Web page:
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Thursday, March 14, 2013

Otis' Dream, parts 1334 - 1337







1334. His arguments were delivered without conviction however, because there were aspects of his dream theory he was not content with, though he kept his reservations to himself. If dreams were assemblages of remembered photograph like images stored in the brain over time, how could he account for the fact of movement and time so artfully utilized in the dream sequences. He had no idea. The best he could imagine was what one would now refer to as a montage.





1335. As for his comparing a dream to a stage play in that in was presented frontally and without the use of camera angles, even this he was not sure about. Freud shared with our Buboni here an interesting but perplexing question. You will recall that Professor Buboni talked about the problem of not knowing what another person experiences when they see the color "red." We can only know our own experience of red, not another’s.







1336. So too with Freud, he was troubled by two questions, the first was this: "Do others experience their dreams as I experience my own dreams?" And another more subtle and frightening question, 'is my memory of my own dream really accurate, or do I distort, exaggerate, and alter the memory of my own dream to either impress or aggrandize my idea of myself?"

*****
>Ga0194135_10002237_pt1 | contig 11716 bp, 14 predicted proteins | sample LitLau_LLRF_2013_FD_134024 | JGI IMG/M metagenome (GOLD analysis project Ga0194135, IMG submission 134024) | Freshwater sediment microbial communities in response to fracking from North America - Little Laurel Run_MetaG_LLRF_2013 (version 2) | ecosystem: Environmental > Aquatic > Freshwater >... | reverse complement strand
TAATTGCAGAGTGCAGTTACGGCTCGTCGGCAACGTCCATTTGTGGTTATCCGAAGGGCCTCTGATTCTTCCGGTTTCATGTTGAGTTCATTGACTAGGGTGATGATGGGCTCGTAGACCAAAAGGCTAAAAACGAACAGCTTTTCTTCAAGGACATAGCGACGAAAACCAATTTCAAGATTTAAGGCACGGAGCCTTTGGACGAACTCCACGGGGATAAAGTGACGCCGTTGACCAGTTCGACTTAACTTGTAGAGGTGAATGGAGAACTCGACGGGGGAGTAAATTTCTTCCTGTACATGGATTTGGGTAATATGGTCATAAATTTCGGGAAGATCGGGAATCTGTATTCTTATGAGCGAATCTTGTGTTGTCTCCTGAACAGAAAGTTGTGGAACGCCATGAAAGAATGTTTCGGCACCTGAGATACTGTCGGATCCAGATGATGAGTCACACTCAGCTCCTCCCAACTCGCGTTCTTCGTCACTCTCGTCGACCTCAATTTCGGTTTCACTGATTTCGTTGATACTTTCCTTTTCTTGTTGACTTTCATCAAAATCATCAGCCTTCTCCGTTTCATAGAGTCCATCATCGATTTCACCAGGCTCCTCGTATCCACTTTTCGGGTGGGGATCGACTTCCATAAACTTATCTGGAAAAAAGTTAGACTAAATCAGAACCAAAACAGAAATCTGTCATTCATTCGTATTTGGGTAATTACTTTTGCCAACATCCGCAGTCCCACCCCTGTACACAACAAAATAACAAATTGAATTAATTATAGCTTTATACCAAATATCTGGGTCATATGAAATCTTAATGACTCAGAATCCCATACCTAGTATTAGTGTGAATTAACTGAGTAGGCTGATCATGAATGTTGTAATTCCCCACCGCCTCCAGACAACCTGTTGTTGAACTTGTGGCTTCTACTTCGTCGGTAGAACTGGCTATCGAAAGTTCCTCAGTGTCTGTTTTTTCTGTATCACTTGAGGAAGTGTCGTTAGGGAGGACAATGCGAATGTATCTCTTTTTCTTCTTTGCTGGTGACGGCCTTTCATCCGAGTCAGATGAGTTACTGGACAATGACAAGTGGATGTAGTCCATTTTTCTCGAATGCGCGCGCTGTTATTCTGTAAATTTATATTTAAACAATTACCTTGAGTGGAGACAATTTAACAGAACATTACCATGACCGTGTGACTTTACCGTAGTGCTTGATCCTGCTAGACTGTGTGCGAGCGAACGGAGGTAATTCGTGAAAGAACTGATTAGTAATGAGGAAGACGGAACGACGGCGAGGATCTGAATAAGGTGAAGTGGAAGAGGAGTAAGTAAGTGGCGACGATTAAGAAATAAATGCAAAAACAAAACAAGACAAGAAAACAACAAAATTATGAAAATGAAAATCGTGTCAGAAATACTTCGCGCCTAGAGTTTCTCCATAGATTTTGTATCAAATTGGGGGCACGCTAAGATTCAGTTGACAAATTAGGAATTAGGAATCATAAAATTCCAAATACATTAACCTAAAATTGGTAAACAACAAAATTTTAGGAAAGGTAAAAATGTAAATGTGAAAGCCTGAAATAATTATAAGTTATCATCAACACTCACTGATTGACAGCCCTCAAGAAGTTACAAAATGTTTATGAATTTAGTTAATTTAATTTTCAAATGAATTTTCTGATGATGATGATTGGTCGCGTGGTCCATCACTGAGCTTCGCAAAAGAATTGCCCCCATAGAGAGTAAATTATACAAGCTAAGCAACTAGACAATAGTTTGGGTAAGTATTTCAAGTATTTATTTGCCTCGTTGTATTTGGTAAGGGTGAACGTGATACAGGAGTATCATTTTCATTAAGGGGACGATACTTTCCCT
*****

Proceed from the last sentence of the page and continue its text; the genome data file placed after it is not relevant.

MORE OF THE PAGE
1337. He recalled that dream where he was a great composer, and the music he composed moved him to tears as the audience rose to applaud his compositions as if he was another deaf Beethoven. Was all that music really the product of some great composer buried deep in his own unconscious, or just the remembered strains of a Hayden Sonata he heard in a concert hall, or worse yet, just glorified elevator music he was in a swoon over? How was he to answer this question?

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